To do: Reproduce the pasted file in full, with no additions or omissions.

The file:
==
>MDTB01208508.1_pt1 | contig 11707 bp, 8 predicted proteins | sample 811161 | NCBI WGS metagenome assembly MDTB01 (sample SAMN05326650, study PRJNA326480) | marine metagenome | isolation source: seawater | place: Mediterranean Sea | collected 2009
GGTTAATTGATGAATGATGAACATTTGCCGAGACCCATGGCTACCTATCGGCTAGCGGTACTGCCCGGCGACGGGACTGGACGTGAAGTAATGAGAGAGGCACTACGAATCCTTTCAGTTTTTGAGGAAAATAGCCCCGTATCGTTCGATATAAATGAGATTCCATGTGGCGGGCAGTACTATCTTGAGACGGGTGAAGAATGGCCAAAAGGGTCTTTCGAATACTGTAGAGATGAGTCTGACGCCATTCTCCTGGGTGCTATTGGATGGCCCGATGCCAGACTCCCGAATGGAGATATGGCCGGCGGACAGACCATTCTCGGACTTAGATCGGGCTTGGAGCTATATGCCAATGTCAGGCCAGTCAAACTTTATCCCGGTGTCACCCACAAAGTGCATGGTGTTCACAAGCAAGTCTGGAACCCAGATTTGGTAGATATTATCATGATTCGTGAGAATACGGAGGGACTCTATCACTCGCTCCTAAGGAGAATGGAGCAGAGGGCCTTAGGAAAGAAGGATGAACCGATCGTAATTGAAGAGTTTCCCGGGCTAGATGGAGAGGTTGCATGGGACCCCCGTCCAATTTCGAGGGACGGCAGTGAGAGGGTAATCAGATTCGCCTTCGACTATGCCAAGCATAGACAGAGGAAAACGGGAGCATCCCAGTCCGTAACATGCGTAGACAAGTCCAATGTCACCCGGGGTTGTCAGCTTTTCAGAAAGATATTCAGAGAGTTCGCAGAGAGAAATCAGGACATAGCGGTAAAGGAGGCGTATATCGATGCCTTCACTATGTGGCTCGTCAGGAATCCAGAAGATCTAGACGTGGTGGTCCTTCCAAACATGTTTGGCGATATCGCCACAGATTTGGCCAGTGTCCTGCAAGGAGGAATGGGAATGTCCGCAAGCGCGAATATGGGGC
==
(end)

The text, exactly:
>MDTB01208508.1_pt1 | contig 11707 bp, 8 predicted proteins | sample 811161 | NCBI WGS metagenome assembly MDTB01 (sample SAMN05326650, study PRJNA326480) | marine metagenome | isolation source: seawater | place: Mediterranean Sea | collected 2009
GGTTAATTGATGAATGATGAACATTTGCCGAGACCCATGGCTACCTATCGGCTAGCGGTACTGCCCGGCGACGGGACTGGACGTGAAGTAATGAGAGAGGCACTACGAATCCTTTCAGTTTTTGAGGAAAATAGCCCCGTATCGTTCGATATAAATGAGATTCCATGTGGCGGGCAGTACTATCTTGAGACGGGTGAAGAATGGCCAAAAGGGTCTTTCGAATACTGTAGAGATGAGTCTGACGCCATTCTCCTGGGTGCTATTGGATGGCCCGATGCCAGACTCCCGAATGGAGATATGGCCGGCGGACAGACCATTCTCGGACTTAGATCGGGCTTGGAGCTATATGCCAATGTCAGGCCAGTCAAACTTTATCCCGGTGTCACCCACAAAGTGCATGGTGTTCACAAGCAAGTCTGGAACCCAGATTTGGTAGATATTATCATGATTCGTGAGAATACGGAGGGACTCTATCACTCGCTCCTAAGGAGAATGGAGCAGAGGGCCTTAGGAAAGAAGGATGAACCGATCGTAATTGAAGAGTTTCCCGGGCTAGATGGAGAGGTTGCATGGGACCCCCGTCCAATTTCGAGGGACGGCAGTGAGAGGGTAATCAGATTCGCCTTCGACTATGCCAAGCATAGACAGAGGAAAACGGGAGCATCCCAGTCCGTAACATGCGTAGACAAGTCCAATGTCACCCGGGGTTGTCAGCTTTTCAGAAAGATATTCAGAGAGTTCGCAGAGAGAAATCAGGACATAGCGGTAAAGGAGGCGTATATCGATGCCTTCACTATGTGGCTCGTCAGGAATCCAGAAGATCTAGACGTGGTGGTCCTTCCAAACATGTTTGGCGATATCGCCACAGATTTGGCCAGTGTCCTGCAAGGAGGAATGGGAATGTCCGCAAGCGCGAATATGGGGC